Fukuoka describes how he came into natural farming and how his simple principles of working the land reflect his philosophy of casting aside human will and ego. By observing and cooperating with the natural patterns of nature, he has found a way to produce an abundance of rice, winter grains, citrus, and wild vegetables on land that becomes more fertile with each year.
His journey begins at the age of 25, when the simple thought occurs to him that humans know nothing at all. As he follows this concept to its logical conclusion (maybe he doesn’t even exist at all!), he abandons a way of life centered on human knowledge, choosing instead to fully embrace the incomprehensibility of nature. The four principles of his farming are simple: 1) no plowing 2) no chemical fertilizers or prepared compost 3) no weeding by tillage or herbicide and 4) no dependence on chemicals. His methods are based on decades of observations of complex, naturally occurring systems. In short, he aims to do as little as possible to interfere with these systems.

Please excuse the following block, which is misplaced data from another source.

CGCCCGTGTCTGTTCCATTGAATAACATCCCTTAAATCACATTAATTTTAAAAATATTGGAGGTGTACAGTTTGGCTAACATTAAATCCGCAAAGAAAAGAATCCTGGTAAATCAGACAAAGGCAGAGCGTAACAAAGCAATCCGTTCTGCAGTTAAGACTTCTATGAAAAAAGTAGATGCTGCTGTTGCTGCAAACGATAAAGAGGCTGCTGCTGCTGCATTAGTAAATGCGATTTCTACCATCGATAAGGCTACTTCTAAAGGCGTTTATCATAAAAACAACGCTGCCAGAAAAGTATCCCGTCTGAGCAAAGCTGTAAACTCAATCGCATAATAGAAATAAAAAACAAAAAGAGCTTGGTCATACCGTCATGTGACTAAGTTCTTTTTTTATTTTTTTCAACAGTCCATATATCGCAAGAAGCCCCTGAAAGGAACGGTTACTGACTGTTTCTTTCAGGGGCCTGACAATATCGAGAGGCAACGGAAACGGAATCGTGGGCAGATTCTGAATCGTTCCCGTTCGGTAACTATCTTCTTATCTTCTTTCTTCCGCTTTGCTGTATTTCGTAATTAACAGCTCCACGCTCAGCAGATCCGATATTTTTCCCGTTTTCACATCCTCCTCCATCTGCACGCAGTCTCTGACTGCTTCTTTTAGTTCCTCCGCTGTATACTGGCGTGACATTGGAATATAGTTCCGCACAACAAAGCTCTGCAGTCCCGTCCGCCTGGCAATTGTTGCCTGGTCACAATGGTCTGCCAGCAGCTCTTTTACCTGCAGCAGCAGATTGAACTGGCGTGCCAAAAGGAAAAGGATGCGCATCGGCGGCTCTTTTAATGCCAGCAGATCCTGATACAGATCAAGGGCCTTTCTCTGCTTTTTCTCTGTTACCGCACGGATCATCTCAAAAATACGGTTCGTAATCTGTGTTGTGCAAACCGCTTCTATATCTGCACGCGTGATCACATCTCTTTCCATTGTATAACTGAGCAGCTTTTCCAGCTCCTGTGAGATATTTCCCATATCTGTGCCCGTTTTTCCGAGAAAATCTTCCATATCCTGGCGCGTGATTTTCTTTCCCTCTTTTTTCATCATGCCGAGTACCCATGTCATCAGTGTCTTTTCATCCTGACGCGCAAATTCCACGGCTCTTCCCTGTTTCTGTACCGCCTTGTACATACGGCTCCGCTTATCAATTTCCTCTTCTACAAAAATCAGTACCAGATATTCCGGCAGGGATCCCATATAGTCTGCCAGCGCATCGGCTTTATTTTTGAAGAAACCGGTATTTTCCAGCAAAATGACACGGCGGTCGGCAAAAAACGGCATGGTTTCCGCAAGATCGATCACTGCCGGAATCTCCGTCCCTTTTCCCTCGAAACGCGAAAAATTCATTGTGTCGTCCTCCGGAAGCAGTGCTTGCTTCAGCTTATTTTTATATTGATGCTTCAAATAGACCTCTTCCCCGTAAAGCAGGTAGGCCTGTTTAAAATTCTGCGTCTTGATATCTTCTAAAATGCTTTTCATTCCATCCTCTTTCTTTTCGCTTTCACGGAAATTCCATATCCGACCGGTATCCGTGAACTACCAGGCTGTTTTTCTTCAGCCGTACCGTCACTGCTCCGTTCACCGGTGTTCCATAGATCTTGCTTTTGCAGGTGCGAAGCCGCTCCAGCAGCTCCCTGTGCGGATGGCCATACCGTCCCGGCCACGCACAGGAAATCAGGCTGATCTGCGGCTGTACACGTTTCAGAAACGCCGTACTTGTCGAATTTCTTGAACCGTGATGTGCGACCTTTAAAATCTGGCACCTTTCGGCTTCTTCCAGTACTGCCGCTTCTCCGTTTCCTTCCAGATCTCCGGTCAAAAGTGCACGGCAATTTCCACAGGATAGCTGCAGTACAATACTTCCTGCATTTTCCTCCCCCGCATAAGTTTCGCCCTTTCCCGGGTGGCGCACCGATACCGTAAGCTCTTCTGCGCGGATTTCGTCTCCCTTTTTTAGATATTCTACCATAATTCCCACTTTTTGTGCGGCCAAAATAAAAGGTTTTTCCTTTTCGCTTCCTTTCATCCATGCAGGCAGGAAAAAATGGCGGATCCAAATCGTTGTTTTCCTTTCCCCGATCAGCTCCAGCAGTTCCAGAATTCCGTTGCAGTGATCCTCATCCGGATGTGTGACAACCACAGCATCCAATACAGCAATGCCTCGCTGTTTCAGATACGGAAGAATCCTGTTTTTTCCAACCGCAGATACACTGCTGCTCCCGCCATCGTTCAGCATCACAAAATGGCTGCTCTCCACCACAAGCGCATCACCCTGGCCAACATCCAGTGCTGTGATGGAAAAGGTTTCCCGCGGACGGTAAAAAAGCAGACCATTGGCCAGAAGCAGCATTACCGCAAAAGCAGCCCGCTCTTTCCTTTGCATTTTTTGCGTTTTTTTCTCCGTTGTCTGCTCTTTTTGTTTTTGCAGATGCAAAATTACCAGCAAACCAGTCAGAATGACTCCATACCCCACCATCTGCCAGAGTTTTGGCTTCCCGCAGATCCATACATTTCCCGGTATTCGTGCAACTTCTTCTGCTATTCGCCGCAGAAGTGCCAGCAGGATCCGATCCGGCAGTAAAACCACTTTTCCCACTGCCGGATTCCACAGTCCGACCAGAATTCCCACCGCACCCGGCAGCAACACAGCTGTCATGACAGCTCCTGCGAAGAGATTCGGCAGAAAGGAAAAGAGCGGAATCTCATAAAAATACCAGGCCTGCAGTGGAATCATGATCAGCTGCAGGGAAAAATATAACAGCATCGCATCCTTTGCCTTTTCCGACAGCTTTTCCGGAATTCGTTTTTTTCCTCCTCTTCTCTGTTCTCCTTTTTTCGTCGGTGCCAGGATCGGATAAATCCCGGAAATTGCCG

While the language of the book is simple, I found the philosophy difficult to wrap my head around. In fact, by trying to intellectualize it, I am automatically not resigning myself to nature. Nevertheless, Fukuoka’s most poignant point for me is that we can choose to live within a different societal construct from the one that has caused so much destruction to the earth, body, and spirit. He explores details such as the role of a spider within his rice fields and the synergistic effects of a specific acacia tree, while also linking these elements to a holistic concept. Fukuoka’s life and his impact on those who have visited his farm are a breath of fresh air to someone who has read too many books about the many ways we are destroying the earth.
“The human being was a happy creature, but he created a hard world and now struggles trying to break out of it.”